As a tale of loss and love, of obsession and champagne and fraud and violence and frenetic dancing, The Great Gatsby had all the potential for a stunning 21st century, One Percenter update. Luhrmann ALMOST went there with the soundtrack, which is current, blingy, basey and hip-hop. Unfortunately for the rest of the stuff, if you’ve seen Moulin Rouge you’ve seen it all before.
Swop pills for absynthe, the Gatsby mansion for the riotous Red Windmill, the struggling writer Tobey for the struggling writer Ewan, and even the feckless Satine for the callow, cruel, pale skinned Daisy – it was like he decided to go back to what he was good at, having side-tracked into melodrama with widely panned Australia.
Leonardo is fantastic, I’ll admit, but he styles Gatsby as an embittered, unsavoury, Talented-Mr.Ripley-kind-of- Jack Dawson – if Jack hadn’t sunk on the Titanic, and Rose left him for the money and social status. The party scene was sheer, riotous brilliance, but otherwise the characters are vile and unlikeable and impossible to care about and many of the exteriors look like cartoons. Most of the time it’s like a very cool 90 minute music video with all the songs turned down.
Don’t get me wrong, I really didn’t hate it – I felt I was experiencing a story uniquely told through cinema. I enjoyed playing Spot-The-Aussie (Gatsby filmed in Sydney.) But I felt dirty afterwards. Scott F. Fitzgerald only sold 24000 copies of The Great Gatsby in his lifetime. Baz Luhrmann’s cinematic version has already topped the $100 million dollar mark in the first couple of weeks of global sales. There’s something tragic about that.
Due for release in November of this Year, Baz Luhrmann’s latest opus Australia is set in north of that country just before World War II. It revolves around an English aristocrat (Nicole Kidman) who inherits a cattle station the size of a small European nation. When rival cattle barons plot to annex her land, she joins forces with a stock-man (Hugh Jackman channelling Crocodile Dundee?) to drive her cattle to market across the country’s most unforgiving territory, arriving in Darwin just as the Japanese airforce begins its bombing attack…..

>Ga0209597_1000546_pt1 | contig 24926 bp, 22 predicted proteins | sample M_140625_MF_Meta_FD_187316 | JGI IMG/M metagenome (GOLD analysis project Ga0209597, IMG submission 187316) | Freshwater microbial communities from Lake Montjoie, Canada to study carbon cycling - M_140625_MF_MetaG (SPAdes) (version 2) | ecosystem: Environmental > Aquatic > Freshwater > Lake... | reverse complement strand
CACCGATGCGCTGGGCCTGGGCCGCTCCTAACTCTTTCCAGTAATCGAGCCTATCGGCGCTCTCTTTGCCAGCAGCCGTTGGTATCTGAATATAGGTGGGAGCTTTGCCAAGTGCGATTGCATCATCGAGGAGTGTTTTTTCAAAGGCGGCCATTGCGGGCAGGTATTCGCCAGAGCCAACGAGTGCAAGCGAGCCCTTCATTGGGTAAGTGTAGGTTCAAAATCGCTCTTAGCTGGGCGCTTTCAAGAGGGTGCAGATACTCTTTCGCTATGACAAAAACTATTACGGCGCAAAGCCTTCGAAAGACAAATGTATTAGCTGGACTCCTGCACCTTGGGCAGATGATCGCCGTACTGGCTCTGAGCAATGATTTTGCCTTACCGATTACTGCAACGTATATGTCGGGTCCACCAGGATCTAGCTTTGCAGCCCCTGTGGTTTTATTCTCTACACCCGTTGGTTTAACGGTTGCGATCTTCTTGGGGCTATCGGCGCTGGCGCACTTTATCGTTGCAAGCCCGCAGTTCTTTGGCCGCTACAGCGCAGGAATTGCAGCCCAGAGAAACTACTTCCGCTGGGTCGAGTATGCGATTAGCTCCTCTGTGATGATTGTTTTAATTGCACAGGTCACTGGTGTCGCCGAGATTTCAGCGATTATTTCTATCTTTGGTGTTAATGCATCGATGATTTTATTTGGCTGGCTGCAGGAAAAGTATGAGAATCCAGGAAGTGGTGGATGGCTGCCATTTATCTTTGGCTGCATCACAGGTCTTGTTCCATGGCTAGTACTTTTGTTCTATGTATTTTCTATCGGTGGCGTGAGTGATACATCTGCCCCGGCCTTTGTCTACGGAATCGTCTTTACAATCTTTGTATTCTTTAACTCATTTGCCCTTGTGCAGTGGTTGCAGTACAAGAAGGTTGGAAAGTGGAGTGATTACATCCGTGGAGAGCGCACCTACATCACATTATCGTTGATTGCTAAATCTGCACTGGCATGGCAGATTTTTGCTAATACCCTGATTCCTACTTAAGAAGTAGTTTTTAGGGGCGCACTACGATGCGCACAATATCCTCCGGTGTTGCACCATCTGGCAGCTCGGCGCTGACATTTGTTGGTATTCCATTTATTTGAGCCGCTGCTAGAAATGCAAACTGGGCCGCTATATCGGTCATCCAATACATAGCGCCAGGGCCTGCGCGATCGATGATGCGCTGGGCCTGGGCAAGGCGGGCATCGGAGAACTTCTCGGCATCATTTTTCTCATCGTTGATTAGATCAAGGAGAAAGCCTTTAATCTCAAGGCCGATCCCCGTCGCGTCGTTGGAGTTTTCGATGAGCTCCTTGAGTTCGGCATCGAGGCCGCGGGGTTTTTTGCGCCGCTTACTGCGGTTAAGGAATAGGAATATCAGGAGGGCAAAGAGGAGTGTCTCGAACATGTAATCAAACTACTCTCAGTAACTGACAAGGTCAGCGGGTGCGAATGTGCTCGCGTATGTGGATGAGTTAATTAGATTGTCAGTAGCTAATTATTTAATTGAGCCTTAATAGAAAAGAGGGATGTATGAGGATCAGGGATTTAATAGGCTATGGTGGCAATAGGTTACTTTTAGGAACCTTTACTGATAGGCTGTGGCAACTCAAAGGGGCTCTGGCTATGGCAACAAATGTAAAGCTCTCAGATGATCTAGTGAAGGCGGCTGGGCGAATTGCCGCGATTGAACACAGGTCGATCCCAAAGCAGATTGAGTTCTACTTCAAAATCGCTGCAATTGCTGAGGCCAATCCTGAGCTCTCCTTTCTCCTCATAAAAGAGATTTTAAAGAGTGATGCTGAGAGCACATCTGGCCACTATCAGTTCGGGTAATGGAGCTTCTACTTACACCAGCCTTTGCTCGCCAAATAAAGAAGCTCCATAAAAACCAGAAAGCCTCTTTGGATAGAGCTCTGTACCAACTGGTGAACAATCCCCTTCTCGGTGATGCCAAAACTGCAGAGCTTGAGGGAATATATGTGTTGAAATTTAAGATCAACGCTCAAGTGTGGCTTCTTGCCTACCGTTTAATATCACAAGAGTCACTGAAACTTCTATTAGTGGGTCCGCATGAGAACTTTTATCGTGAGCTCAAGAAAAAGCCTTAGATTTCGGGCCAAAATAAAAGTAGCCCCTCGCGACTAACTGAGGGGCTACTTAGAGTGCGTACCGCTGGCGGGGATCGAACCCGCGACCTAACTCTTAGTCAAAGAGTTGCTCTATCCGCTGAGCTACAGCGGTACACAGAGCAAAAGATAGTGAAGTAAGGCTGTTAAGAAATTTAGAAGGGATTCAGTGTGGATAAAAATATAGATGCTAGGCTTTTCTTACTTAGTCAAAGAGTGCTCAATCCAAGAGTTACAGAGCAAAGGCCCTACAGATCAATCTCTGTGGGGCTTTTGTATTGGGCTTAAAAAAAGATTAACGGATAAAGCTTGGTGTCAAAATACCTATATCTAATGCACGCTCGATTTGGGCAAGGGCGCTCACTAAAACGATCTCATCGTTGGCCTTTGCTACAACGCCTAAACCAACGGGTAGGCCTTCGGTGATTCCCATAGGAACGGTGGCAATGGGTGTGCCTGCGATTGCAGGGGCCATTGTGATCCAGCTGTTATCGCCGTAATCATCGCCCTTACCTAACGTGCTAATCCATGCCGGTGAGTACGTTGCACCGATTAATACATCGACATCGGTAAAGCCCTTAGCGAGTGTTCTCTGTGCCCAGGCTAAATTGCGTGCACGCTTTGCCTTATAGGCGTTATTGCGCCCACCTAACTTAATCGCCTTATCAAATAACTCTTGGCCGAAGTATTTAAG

Noting that following the release of Peter Jackson’s Lord of the Rings trilogy, tourism numbers to New Zealand were roughly double those visiting Australia during the same period, the Sydney Morning Herald quite rightly trumpets the exciting news that:
Tourism chiefs are to unveil a deal between the film’s distributor, 20th Century Fox, its director, Baz Luhrmann and the federal tourism body, Tourism Australia, at a tourism conference in Perth today.
The goal, apparently, is to use the movie to switch the tourism focus back to the harsh but beauteous wilderness that makes up the vast interior of the country. (My quip about Hugh Jackman as Crocodile Dundee was actually semi-serious; the 1985 Paul Hogan movie almost singlehandedly reimagined Australia, Australians and the Australian bush in the global conscience, and it significantly boosted tourism to the vast Outback.) The SMH article notes some of the plans to develop movie tourism around this movie.
One idea is recruiting travel agents to pitch to travellers the idea of following in the footsteps of the film’s stars, experience the scenery themselves and, perhaps a little of the romance as well.
Well, of course.
So kudos to the Aussies for actually planning this before time, rather than functioning with the “if you build, it they will come” mentality of a lot of jurisdictions.
PS And check out this cute You Tube link to see the genuine excitement of residents of a small rural town when Hollywood rocks up…..